DNA Basics Chapter 9: Explaining ethnic regions


Your ethnicity estimate is a breakdown of ethnic regions found in the DNA you’ve inherited from your ancestors (on both sides of your family, as this is an autosomal DNA test and not a Y-DNA, mtDNA or X-DNA), as well as the percentage of your DNA that matches the known DNA patterns from each area.

MyHeritage analyzes your ancestral roots in great depth to provide the most diverse percentage-based ethnicity breakdown, which includes 42 ethnicities from around the world. This includes Japanese, Irish, Italian, five Jewish ethnicities — Ashkenazi, Sephardic, Mizrachi, Ethiopian, and Yemenite — a level of resolution offered by no other DNA company, and many others.

Ethnic groups historically come from the same geographic regions and drew from a local gene pool. In previous generations, people didn’t move around as much as we do today. They didn’t fly cross-country or even sail across oceans often. Most people had children and died in the same region where they were born. Their children, in turn, started their own families in the same area, with other people from the same local population. This continued for generations, and a correlation emerged between specific DNA sequences and various specific geographic locations. This was especially true for geographically-isolated places like the island of Ireland.

Why are some ethnicities defined geographically and others aren’t?

Sometimes this endogamous DNA inheritance wasn’t necessarily geographic — it may have been cultural. For example, most Jews (Ashkenazi, Sephardic or Mizrahi) or Mennonite Christians married and had children within their own groups for generation after generation, creating a correlation between certain DNA sequences and particular cultural identities.

The models come from a compilation of sources including the MyHeritage Founder Populations project. Founder populations are groups of people who have lived in the same place for many generations. We sent DNA kits to people selected on the basis of their backgrounds as genetically representative of their geographic region. This project — the largest of its kind ever conducted — enables MyHeritage to feature many more percentage-based ethnicities than any other major DNA testing service.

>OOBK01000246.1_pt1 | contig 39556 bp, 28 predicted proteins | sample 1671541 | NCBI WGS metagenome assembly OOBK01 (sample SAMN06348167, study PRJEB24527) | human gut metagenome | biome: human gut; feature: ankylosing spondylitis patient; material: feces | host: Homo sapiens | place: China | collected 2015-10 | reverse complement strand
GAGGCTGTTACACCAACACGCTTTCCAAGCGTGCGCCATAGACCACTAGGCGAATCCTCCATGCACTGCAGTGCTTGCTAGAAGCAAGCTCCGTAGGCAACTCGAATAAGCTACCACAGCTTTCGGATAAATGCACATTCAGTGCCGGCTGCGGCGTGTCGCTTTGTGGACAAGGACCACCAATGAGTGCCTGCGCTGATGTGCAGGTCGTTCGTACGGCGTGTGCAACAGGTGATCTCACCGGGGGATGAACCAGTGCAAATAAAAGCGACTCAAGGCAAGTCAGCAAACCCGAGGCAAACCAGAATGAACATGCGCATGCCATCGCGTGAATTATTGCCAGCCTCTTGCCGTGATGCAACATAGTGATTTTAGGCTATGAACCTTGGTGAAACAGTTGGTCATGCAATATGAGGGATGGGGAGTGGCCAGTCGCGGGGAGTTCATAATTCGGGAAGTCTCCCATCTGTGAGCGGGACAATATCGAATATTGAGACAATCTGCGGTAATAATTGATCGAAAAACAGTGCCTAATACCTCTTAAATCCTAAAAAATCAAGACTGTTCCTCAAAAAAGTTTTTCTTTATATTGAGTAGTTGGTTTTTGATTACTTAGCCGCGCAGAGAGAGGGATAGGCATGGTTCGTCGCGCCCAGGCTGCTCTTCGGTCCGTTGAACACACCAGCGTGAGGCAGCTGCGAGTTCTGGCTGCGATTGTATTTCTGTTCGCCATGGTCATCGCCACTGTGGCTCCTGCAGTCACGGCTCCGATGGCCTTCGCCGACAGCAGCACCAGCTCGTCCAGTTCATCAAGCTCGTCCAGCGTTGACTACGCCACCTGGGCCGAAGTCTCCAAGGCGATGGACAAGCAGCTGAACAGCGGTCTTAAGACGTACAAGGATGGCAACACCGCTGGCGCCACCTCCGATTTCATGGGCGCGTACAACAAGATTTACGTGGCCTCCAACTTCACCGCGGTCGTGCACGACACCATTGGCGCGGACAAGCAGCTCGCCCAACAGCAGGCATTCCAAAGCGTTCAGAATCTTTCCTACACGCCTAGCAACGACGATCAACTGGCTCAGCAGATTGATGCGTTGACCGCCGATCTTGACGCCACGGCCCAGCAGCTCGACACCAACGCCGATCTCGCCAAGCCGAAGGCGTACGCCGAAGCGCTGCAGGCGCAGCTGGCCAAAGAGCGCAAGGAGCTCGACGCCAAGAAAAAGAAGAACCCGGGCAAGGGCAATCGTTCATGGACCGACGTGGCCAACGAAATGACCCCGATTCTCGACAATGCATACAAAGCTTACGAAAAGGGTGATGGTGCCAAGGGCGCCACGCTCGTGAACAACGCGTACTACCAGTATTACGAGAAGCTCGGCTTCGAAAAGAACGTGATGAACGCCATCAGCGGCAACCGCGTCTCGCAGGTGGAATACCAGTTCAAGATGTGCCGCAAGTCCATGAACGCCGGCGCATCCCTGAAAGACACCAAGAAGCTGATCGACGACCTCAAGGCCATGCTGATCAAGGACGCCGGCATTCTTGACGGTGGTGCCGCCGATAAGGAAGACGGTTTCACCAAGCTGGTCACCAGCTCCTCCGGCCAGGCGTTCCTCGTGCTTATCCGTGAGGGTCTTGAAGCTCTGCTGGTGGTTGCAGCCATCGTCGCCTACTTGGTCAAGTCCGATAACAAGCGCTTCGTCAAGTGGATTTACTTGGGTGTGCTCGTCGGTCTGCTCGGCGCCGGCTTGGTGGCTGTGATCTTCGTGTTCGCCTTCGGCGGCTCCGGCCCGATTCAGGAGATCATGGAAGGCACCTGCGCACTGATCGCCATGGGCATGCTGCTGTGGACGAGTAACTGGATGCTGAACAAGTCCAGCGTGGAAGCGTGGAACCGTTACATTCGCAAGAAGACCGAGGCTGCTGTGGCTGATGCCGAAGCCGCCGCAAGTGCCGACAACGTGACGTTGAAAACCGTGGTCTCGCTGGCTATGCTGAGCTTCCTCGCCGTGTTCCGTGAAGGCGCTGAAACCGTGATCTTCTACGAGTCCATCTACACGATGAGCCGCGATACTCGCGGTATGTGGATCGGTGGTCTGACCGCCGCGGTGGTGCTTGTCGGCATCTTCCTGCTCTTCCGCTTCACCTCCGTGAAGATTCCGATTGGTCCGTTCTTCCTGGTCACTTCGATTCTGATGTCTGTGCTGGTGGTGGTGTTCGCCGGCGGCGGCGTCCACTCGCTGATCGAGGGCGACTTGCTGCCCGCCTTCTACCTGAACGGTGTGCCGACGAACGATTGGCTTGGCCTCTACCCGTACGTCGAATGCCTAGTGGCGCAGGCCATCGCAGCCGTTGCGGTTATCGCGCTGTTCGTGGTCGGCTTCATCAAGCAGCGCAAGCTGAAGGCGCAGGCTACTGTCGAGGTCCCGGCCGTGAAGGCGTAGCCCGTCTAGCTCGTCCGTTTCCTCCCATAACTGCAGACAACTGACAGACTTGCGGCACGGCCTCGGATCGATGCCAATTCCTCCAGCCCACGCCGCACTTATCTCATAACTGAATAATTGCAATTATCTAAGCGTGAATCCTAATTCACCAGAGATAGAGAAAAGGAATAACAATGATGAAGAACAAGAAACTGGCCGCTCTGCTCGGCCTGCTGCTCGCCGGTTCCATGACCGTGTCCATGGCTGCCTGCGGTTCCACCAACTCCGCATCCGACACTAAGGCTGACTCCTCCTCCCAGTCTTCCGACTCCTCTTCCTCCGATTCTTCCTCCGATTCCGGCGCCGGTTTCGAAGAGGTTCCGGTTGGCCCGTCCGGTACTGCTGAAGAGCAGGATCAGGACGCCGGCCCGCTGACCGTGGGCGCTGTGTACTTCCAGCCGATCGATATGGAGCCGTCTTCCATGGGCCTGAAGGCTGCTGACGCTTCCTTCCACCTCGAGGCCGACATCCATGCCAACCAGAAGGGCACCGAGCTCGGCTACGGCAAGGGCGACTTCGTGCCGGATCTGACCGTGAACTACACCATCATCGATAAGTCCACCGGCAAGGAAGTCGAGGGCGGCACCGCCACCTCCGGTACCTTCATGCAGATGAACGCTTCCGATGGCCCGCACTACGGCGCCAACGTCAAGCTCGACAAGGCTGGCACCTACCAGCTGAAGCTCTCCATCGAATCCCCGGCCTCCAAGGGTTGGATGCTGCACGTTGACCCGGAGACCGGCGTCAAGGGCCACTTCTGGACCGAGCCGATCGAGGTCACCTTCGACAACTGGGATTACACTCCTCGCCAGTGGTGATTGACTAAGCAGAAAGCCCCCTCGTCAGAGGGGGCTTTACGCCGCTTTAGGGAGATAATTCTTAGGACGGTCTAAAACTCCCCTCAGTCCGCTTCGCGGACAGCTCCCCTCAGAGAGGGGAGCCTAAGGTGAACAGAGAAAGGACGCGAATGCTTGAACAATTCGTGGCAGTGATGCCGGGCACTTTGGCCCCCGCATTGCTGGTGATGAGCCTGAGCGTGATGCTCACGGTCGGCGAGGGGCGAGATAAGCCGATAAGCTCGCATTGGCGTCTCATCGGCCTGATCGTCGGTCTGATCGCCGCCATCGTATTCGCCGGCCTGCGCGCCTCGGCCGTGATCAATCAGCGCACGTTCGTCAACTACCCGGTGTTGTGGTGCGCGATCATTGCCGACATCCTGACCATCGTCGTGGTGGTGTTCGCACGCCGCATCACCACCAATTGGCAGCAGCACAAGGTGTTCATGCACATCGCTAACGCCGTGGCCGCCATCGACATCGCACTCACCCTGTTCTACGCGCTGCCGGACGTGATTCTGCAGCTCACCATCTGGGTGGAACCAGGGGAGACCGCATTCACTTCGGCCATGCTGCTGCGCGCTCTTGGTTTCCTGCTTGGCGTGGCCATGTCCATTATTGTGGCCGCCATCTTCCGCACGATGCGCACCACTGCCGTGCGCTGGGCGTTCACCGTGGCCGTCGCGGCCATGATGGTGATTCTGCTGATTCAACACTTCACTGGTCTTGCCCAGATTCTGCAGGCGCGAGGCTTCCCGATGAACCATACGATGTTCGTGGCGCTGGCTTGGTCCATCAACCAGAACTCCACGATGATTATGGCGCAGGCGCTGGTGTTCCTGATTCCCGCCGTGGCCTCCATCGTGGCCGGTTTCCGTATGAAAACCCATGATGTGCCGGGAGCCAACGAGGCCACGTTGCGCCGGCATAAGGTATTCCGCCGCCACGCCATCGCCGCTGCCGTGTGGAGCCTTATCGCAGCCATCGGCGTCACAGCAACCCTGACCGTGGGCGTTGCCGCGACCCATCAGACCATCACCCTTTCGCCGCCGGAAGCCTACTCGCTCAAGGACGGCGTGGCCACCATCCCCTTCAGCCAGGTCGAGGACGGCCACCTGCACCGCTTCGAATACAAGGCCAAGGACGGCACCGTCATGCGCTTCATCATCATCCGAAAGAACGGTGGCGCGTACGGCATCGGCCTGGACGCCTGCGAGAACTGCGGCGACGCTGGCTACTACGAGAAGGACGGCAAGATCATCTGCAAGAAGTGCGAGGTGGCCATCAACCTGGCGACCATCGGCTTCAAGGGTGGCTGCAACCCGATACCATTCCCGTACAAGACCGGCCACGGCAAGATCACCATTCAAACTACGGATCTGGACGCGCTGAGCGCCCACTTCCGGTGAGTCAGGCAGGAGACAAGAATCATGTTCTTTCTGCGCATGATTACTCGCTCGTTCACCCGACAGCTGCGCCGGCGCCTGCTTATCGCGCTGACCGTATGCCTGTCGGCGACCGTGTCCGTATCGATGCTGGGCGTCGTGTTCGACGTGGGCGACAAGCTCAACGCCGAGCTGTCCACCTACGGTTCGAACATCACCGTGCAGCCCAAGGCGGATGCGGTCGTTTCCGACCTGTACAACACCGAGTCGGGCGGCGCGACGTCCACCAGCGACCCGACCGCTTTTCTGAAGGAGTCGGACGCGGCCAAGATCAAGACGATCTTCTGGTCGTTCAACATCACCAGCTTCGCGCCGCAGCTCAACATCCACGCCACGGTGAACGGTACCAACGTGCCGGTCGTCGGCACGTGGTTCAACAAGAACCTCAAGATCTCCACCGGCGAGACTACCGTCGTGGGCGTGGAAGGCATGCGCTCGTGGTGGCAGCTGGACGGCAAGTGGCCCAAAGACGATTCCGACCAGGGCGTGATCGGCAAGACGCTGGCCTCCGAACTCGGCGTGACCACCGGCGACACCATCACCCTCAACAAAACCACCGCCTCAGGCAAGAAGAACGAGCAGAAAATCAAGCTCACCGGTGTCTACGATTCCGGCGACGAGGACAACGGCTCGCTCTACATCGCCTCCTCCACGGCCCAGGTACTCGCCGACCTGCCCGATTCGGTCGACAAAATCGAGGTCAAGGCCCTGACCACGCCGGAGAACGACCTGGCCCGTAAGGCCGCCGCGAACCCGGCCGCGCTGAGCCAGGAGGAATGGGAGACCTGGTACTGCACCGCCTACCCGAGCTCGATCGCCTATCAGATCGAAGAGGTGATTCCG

Why are ethnicities categorized by region and not by country?

Country borders change over time: Ethnicity breakdowns are by region more than by country because country borders are a political construct and change over time, especially in regions that have experienced many wars. It is more accurate to trace a genetic pattern to a geographical region where people were likely to intermarry for many generations, without being concerned whether that area was called Romania one year, Hungary the next, and Ukraine three years after that.

Genetic similarities exist across country borders: Another reason it is more accurate to consider regions, rather than countries, is that even before air travel, some mobility did exist, and genetic similarity spread beyond a country borders. This is also why some ethnic regions will have overlapping borders — when the regions are spread out, the borders are not clean cutoffs, but rather blurry estimations of where the genetic similarity ends.

Buy a MyHeritage DNA kit today for your detailed ethnicity breakdown with the most comprehensive list of ethnicities in the industry.

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